RAW had its first brand-exclusive pay-per-view event on Sunday, and a whole lot went down. Not every decision at Clash of Champions was a winner, but the matches were generally entertaining and helped progress the many stories going on during Monday nights.
Unlike SmackDown’s intentionally short card over three hours, RAW stacked Clash of Champions from top to bottom, so let’s dive in.
Kickoff Match: Nia Jax defeats Alicia Fox
Nia Jax faced her first real test — meaning, she took on a wrestler who wasn’t just local talent waiting to be squashed. Alicia Fox might have gotten in more offense than said local talent, but the result was the same, with Jax looking unstoppable yet again.
What we learned: Even a former champion and established veteran won’t be enough to stop Jax, who seems to be on a collision course with the Women’s Championship scene on RAW. She might not get there soon, not when she’s still new to the main roster and there are plenty of non-championship wrestlers for her to feud with in the meantime as she has with Alicia Fox, but you can see the path she’s on with each dominating encounter.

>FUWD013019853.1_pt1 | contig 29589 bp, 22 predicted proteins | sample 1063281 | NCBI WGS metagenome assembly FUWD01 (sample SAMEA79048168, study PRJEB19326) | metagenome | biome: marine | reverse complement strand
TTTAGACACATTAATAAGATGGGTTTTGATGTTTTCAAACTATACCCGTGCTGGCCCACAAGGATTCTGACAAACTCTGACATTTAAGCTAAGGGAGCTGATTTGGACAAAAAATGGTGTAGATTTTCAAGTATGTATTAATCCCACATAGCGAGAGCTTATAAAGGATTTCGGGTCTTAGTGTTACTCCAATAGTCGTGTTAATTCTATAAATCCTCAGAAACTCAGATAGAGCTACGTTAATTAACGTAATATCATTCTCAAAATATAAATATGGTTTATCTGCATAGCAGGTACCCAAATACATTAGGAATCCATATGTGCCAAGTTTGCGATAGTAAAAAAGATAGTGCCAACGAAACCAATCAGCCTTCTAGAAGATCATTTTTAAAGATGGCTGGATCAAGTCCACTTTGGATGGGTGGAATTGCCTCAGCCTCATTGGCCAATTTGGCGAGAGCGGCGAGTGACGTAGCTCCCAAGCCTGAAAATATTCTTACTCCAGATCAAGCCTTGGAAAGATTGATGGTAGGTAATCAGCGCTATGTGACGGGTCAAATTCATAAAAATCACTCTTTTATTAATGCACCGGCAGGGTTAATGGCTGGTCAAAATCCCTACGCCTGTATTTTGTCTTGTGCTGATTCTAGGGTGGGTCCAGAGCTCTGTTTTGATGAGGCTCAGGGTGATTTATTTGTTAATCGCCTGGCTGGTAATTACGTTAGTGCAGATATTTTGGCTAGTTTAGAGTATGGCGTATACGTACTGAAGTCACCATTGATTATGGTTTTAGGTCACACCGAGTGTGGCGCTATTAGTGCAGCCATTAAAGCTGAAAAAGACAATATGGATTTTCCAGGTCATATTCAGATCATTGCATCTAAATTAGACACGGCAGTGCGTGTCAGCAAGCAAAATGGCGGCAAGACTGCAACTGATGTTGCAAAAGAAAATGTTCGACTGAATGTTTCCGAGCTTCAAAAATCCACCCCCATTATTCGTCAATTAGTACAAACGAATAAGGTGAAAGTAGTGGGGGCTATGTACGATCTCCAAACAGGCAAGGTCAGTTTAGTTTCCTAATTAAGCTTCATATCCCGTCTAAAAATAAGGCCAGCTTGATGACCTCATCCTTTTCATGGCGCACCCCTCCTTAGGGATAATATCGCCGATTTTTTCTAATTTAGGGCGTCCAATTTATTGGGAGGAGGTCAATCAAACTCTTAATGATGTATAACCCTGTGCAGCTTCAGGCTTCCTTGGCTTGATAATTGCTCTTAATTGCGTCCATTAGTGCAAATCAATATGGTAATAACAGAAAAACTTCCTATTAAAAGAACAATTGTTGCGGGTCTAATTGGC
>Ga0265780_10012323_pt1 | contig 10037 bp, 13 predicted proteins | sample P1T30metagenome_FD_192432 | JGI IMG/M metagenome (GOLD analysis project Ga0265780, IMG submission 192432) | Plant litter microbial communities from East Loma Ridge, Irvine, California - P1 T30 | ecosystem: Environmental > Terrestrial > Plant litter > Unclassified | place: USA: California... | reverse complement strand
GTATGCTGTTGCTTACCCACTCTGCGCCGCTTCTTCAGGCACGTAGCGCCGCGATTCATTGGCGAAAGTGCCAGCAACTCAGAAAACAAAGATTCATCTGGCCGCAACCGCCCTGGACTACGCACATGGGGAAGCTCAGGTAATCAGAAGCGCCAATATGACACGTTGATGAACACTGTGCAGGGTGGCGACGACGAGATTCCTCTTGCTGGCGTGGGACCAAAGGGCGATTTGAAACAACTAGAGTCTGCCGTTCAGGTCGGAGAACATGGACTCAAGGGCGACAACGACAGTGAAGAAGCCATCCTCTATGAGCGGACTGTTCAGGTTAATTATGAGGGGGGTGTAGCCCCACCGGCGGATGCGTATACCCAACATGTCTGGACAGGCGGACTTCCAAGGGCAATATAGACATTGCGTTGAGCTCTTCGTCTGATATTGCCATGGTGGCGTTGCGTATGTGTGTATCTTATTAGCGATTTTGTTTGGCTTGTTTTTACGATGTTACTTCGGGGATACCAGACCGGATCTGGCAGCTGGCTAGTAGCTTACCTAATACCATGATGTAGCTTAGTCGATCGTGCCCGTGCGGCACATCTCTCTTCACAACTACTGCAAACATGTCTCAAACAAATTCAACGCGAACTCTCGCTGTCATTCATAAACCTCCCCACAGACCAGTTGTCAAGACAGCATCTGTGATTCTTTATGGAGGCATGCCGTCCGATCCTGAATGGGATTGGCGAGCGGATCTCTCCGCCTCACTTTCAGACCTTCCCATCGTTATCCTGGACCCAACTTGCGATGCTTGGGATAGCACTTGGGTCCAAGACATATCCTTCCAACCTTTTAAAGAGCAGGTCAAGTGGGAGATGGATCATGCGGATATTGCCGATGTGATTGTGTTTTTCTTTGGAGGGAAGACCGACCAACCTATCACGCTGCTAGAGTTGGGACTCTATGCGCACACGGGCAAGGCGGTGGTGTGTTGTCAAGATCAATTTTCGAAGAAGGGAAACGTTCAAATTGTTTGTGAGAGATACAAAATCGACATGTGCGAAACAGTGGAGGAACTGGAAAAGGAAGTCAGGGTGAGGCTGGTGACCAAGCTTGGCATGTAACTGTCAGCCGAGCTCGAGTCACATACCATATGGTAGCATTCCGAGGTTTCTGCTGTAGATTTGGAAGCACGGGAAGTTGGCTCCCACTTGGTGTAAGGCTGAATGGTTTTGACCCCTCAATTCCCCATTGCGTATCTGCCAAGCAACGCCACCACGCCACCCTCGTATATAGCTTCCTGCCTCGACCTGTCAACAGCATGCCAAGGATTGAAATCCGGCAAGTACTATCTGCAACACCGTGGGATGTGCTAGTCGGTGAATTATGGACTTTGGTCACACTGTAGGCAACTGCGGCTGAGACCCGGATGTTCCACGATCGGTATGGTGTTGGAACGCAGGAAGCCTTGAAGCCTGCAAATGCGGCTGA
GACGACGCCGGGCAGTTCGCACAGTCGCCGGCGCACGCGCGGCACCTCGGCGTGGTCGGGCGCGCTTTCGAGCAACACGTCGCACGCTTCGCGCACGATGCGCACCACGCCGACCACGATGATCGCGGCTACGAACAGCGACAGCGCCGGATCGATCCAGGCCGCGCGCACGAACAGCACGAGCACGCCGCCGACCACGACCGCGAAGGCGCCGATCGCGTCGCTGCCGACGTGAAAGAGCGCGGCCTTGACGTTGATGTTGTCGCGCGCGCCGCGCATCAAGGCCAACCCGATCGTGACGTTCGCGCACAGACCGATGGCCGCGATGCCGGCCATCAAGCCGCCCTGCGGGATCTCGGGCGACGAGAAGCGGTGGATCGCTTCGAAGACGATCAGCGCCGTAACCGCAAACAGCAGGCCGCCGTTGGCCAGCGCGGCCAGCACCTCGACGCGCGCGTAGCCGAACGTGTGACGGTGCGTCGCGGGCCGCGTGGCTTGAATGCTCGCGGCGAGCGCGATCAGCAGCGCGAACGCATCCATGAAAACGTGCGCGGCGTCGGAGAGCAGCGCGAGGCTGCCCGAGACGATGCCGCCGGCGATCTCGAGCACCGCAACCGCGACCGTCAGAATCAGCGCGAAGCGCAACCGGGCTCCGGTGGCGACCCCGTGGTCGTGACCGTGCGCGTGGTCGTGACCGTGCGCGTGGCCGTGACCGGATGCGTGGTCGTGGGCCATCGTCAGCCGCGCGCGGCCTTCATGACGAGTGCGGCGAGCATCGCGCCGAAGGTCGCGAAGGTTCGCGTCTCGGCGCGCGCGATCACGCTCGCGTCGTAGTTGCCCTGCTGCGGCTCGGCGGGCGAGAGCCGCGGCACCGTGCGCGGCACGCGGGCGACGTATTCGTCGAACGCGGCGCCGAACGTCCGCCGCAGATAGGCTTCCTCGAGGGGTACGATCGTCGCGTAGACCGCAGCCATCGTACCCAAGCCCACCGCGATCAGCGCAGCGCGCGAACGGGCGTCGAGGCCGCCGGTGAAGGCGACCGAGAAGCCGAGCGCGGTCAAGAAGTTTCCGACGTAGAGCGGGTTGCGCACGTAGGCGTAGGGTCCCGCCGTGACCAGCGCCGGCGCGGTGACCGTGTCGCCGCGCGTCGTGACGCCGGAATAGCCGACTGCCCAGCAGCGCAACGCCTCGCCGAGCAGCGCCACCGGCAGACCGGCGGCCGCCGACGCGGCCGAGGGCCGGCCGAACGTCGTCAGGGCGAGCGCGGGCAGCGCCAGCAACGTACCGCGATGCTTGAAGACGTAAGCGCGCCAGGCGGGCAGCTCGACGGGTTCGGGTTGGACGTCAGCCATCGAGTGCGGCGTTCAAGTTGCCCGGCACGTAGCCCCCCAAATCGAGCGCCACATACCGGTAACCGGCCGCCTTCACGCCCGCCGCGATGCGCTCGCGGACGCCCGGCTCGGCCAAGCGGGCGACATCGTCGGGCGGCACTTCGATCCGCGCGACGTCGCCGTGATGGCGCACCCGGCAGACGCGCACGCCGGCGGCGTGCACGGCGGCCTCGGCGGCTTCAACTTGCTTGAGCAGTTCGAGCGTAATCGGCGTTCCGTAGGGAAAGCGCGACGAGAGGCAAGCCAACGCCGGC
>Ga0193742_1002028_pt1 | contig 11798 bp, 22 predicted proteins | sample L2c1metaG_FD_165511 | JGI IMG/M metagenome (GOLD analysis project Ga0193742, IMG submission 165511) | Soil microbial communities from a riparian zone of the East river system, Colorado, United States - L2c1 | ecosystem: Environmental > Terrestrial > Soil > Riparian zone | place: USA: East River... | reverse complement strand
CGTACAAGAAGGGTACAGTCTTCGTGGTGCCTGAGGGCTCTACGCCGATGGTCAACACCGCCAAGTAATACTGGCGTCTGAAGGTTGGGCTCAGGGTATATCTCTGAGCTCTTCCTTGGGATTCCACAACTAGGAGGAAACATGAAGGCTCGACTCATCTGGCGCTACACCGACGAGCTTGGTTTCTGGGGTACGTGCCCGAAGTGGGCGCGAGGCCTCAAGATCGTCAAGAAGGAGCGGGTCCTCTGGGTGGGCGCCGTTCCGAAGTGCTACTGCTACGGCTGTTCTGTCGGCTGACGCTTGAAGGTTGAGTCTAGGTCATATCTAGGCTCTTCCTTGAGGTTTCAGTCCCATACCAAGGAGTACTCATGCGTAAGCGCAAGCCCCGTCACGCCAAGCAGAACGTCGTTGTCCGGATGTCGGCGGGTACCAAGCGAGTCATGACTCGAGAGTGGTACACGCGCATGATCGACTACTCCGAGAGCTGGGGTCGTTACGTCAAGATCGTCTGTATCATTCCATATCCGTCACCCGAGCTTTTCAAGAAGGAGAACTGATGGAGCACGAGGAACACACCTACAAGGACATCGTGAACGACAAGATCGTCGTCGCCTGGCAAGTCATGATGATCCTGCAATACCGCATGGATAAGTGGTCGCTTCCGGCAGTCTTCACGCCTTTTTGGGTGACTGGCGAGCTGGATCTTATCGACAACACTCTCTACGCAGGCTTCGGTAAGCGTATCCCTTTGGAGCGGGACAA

RAW Tag Team Championship Match: The New Day (c) defeat The Club
This was a quality match that told a good story, with The Club — Luke Gallows and Karl Anderson — continuing to isolate members of The New Day in order to more effectively beat them down and negate the 3-on-2 advantage always present in their matches. Well, it told a good story until The New Day came back and won — why did the face faction break the rules in order to retain their championships again?